We correlate the equivalent migration statistics from the five data sources with the sum of the male and female estimated migration flows from each method in the top panels of Fig. 5. The correlations of the sum of the male and female migration flows are of similar strengths to those from the sex-specific correlations for each estimation method and migration measure. Demographic accounting methods have higher correlations. The strongest correlations are in the net migration counts and immigration rates. The correlations from comparisons with the Eurostat and UN DESA IMFSC2105 are similar, as might be expected because the reported statistics come from many of the same countries. The correlations for the counts of net migration from WPP2019 are higher than the correlations from the net migration counts from the other data sets as they are based on five-year intervals, where no additional calculations were required to construct an equivalent five-year flow from annual migration statistics. There is a perfect positive correlation in all country-period combinations between the net migration counts from WPP2019 and the two methods that used the closed demographic accounting framework. These two methods use the scaling technique of Abel and Sander9 that constrains the estimated bilateral migration flows to sum to net migration by adjusting migrant stock totals so that difference in the total populations follow the demographic accounting equation.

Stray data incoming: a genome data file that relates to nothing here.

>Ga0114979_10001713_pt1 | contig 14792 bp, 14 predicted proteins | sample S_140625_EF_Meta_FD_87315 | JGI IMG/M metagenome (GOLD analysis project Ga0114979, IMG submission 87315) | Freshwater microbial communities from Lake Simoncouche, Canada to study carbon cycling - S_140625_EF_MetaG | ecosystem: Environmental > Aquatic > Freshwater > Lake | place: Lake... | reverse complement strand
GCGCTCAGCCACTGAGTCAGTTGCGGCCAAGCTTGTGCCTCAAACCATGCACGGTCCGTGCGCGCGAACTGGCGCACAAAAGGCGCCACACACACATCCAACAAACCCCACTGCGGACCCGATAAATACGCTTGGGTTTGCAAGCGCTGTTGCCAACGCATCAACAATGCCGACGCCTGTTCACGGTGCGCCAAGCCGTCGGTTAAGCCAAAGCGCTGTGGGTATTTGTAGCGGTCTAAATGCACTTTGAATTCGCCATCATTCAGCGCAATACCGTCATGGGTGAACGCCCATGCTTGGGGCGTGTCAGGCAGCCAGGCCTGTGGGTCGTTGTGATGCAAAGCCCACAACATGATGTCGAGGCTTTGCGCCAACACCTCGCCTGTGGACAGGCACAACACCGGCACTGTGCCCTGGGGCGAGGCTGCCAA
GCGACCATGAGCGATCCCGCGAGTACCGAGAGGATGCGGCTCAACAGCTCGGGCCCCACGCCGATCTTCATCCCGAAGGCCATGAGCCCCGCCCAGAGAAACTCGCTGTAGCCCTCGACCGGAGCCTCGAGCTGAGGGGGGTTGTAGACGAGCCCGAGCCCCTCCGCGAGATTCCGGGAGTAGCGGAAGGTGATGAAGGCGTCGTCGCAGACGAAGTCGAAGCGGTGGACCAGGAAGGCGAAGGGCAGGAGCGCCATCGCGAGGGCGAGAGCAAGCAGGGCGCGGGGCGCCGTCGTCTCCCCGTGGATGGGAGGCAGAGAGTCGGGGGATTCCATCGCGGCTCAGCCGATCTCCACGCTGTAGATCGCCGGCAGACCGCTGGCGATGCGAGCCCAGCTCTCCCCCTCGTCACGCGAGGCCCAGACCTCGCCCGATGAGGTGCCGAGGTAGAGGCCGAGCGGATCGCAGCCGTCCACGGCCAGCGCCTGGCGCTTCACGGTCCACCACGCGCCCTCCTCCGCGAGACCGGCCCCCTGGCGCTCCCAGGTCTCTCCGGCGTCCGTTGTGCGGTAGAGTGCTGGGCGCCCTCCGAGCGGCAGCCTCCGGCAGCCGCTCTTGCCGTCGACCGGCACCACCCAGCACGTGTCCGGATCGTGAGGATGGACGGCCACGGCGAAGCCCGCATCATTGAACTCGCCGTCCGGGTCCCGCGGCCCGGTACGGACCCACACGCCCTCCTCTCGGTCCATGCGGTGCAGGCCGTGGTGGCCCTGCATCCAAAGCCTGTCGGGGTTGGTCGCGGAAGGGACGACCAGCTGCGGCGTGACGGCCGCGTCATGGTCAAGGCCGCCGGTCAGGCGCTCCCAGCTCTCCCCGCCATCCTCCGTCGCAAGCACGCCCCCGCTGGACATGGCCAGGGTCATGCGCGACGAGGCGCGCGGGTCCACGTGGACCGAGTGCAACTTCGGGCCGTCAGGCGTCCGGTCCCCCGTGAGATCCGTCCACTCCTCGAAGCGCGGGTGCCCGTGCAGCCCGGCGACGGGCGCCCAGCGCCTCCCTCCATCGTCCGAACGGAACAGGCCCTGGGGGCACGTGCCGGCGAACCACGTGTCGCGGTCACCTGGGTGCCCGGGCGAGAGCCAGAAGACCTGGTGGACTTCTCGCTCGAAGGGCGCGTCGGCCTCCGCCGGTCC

For comparison, the bottom panels of Fig. 5 provide the correlations between the five data sources for the total migration flows with the estimated bilateral migration flows obtained from applying the six estimation methods to the changes in the total bilateral migrant stocks – an updated version of the estimates carried out by Abel & Cohen6 to the same sources of input data used in this paper. There are some minor changes in the correlations as the estimated flows from the changes in the total bilateral stock data are not constrained to match the sum of the estimated flows from changes in the female and male bilateral stock data, leading to some discrepancies between the set of estimates. Table 2 provides some summary statistics for these discrepancies between the estimated flows based on the change in the total bilateral stock data and the sum of the estimated flows of female and male flows presented in this paper.